well, it looks like I'm not going to get the sort of range I was expecting, but I guess I can work on that... I'm going with two 1500W hubs - and Kelley controllers, so I'm completely unsure about top speed and range.. will have to suck it and see, as they say.

I noticed your BMS units are the "black-box" style - is this an early version of the product?? What is the overall dimenion of the battery with the BMS cell unit installed??

I also notice that the batteries are typically mounted in an upright position - however I wish to mount them laying on their sides.... will this be an issue?? They will be well packed and not be able to move - also have vibration dampening..

I take it that you also have a DC - DC converter to run your lights etc... can this be done any other way??

antiscab
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Re: Question for Aussie Matt

Gday Mik,

yeh, i was a bit disappointed to have to shelve a $500 piece of equipment, so im happy to put it back into service.

i highly recommend putting a switch inbetween the batteries and first wire of each sub-module of the paktrakr if you do ever get around to installing one.

im not sure how the paktrakr modules would respond to high resistance between the modules and cells.
each module pulls 3ma from the first 5v worth of cells (so 5 cells for nimh, or 2 cells for Lithium) to power itself.
and the module with the paktrakr head unit pulls 9ma. so for those cells, the measurement would definately be stuffed up.

im guessing you are asking this because you dont look forward to pulling your vectrix apart again?
the wire runs between the modules and the batteries, and the paktrakr head unit are quite long to start with.

is the reason for the 20A fuses so you can perform balancing on those wire runs?
if not, i would ditch the resistor, and use say 0.25A fuses. (if a short occurs, these should interrupt the current without literally exploding, as long as you use thin wire).

Matt

Daily Ride:
2007 Vectrix, modified with 42 x Thundersky 60Ah in July 2010. Done 194'000km

antiscab
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Re: Question for Aussie Matt

Hi Simon,

how much range are you after?
two 1500w motors would probably run more efficiently than my single one.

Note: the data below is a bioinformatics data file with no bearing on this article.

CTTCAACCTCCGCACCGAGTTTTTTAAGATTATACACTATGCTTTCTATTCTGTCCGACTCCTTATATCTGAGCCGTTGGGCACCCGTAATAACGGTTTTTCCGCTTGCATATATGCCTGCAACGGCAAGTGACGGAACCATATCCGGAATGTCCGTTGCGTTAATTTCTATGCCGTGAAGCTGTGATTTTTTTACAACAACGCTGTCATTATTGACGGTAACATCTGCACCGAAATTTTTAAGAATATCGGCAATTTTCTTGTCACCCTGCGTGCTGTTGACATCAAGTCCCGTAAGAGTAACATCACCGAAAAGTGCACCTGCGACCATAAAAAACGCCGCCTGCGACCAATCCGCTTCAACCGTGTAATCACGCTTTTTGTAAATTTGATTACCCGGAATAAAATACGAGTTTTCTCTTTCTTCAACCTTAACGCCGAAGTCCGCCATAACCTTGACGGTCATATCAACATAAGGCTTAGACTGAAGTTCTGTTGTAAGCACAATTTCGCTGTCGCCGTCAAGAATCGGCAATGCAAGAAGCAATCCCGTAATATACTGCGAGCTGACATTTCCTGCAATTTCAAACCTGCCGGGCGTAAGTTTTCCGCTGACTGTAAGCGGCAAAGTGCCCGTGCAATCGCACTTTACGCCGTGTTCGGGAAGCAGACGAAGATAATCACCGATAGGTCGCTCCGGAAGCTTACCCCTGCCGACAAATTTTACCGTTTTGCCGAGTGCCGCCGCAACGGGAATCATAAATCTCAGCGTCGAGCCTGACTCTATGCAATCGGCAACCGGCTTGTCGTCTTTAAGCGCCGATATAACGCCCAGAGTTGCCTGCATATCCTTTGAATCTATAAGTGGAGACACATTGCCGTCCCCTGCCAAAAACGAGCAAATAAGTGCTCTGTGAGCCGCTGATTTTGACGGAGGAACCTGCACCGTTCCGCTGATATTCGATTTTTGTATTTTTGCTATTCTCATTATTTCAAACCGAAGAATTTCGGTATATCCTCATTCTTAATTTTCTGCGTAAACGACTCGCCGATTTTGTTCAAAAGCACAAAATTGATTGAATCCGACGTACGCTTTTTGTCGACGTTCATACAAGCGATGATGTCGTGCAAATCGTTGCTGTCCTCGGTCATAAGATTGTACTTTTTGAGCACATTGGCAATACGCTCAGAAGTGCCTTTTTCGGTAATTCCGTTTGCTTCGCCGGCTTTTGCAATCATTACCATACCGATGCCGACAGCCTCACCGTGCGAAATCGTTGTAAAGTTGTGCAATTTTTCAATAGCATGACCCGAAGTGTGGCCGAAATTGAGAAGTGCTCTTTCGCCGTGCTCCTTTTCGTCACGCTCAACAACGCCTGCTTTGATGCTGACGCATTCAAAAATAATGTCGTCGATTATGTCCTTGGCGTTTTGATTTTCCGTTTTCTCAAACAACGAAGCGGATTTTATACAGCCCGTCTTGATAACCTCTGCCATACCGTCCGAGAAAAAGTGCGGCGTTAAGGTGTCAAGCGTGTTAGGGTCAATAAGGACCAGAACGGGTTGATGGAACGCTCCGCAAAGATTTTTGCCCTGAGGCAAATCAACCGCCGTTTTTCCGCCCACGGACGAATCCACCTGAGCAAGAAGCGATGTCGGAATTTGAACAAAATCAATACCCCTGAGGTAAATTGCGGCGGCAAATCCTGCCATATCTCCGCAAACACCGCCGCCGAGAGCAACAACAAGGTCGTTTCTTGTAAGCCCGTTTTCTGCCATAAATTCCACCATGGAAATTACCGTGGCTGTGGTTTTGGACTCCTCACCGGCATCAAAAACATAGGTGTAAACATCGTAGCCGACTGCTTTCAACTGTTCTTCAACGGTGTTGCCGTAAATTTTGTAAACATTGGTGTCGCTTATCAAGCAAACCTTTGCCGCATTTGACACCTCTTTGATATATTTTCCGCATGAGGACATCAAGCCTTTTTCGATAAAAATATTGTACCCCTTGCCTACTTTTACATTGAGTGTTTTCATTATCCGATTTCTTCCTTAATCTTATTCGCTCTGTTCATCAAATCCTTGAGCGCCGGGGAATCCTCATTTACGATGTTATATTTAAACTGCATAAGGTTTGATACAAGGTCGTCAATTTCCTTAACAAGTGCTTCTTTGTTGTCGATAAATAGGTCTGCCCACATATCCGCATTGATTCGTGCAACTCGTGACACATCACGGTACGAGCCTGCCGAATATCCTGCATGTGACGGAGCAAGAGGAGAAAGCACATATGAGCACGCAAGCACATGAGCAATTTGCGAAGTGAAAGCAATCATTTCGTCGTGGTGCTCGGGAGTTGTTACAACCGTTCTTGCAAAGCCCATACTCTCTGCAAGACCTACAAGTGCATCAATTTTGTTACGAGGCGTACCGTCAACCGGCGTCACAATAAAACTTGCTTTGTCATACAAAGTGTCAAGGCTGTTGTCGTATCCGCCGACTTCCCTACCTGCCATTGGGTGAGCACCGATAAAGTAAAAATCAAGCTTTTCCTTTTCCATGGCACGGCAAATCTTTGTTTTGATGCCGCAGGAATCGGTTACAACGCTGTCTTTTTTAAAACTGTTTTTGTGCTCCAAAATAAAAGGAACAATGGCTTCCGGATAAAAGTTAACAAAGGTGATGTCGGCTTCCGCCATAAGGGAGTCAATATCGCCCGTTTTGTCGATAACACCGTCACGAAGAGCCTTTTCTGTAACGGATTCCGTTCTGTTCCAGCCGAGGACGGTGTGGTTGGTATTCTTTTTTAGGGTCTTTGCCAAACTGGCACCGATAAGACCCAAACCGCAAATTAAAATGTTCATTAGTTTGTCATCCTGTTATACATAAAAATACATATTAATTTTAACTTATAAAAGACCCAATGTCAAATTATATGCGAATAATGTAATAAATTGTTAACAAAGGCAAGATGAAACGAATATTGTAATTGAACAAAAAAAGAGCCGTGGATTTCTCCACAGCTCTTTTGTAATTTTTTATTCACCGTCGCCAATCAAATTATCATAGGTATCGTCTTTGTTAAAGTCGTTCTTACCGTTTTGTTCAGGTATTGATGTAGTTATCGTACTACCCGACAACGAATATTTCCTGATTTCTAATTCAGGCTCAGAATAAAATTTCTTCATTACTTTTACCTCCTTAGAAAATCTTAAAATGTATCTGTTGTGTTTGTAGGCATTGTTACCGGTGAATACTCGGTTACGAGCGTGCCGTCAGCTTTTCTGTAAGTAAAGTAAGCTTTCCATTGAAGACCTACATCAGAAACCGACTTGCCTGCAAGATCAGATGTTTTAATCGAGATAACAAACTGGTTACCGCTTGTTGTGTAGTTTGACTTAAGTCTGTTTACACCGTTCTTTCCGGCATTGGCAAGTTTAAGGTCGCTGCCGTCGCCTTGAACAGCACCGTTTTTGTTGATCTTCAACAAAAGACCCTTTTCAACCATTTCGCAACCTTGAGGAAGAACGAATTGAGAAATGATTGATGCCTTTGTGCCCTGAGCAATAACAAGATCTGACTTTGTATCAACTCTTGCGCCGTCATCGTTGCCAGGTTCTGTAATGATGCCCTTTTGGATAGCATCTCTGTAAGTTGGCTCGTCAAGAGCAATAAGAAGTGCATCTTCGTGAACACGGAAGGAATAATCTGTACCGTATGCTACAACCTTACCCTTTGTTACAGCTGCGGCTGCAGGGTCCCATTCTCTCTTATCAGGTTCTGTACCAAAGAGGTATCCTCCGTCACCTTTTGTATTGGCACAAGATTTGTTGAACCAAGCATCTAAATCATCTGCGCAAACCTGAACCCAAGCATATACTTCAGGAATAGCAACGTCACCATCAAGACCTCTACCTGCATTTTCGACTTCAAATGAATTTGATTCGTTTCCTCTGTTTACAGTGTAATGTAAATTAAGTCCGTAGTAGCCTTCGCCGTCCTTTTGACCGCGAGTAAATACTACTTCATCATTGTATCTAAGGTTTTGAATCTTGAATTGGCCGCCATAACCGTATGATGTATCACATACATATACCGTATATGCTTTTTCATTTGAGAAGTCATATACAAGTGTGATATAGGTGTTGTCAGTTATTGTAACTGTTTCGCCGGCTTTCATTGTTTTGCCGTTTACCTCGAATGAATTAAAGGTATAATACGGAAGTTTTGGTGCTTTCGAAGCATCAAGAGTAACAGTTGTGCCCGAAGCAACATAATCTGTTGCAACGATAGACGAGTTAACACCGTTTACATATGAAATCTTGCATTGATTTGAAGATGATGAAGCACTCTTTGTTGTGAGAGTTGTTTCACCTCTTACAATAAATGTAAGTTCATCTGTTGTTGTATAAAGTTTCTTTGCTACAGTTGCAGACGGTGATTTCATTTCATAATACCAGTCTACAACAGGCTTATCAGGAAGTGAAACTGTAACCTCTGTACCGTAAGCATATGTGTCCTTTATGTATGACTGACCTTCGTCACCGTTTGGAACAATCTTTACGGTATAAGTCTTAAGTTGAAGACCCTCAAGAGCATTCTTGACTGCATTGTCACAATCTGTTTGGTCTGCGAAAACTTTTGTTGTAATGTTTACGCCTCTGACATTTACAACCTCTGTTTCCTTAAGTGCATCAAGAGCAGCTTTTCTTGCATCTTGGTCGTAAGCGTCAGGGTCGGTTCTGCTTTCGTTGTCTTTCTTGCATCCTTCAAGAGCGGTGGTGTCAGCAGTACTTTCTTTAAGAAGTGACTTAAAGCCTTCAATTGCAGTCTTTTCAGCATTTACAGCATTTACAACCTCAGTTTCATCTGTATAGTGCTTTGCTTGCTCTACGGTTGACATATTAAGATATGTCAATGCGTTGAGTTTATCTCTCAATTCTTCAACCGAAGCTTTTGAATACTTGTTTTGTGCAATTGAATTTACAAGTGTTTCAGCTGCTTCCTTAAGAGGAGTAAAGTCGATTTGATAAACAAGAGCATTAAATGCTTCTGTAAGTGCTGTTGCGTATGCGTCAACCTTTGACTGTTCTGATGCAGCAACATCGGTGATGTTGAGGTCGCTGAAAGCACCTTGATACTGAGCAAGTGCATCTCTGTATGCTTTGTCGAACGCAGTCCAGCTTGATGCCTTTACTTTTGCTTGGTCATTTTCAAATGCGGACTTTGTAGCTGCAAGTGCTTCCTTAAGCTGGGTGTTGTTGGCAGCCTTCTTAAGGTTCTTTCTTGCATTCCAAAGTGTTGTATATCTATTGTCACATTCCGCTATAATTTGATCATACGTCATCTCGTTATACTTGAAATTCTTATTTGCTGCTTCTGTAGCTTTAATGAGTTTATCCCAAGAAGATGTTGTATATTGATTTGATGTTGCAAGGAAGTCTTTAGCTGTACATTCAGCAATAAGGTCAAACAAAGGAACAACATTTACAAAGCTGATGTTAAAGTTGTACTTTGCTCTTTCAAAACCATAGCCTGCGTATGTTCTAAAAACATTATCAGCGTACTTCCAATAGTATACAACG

the other reason my energy usage is somewhat above average is that i ride throttle wide open *all* the time.
at what speed are you intending to ride at?
what range are you after?

the bms units on my bike are the orignal ones. they are bulky, and were hand made by rod in his workshop.
these old units added 25mm to the height of the cell.
the new units are very small (they dont rise above the terminals, so height isn't increased) and are mass manufactured.

the reason i mount the cells upright has more to do with battery box geometry than anything else.
as far as i know, if you mount the cells with any of the smaller sides to the ground, the cell will work fine
if you lay them flat, im less sure how they would fare.
i know of only one application where the cells are layed flat:
http://photos.evahakansson.se/#home

its a relatively new bike conversion, so any cell deterioration wouldnt be evident yet.
you could also join the thundersky yahoo group, and ask a bloke named victor (i forget his last name).
Victor has been using thundersky cells basically since the "beginning".

another suggestion with TS cells is to mount the cells with pressure plates on the end of each string of cells.
mine dont have this, so i would be interested to see how much these improve performance.

the DC-DC i use is original with my emax. the only other way to do it on a scooter with hub motors is to use a separate 12v battery.
you could try and find out from the xm3500li guys what dc-dc is on their bike, since they run 60v.
the emax dc-dc is only rated to 48v.

Matt

Daily Ride:
2007 Vectrix, modified with 42 x Thundersky 60Ah in July 2010. Done 194'000km

Mik
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Re: Question for Aussie Matt

im not sure how the paktrakr modules would respond to high resistance between the modules and cells.
each module pulls 3ma from the first 5v worth of cells (so 5 cells for nimh, or 2 cells for Lithium) to power itself.

That would be a problem. I designed the Manual BMS (M-BMS) for the Vectux in such a way that it is safe for me and others, like the original Vectrix is. You need a lot of tools and time to get to the parts which carry dangerous voltages and currents, or a major accident, like a truck running over the battery compartment.
The 15kOhm resistors (in line with the fuses and the rest of each tab) are limiting the maximum current that will flow at maximum battery charge level to less than lethal currents - that is below 10mA.
150v / 1500Ohm = 10mA. (Usually there would be 2 resistors = 30kOhm, one on each cable, but just to be sure to be sure...)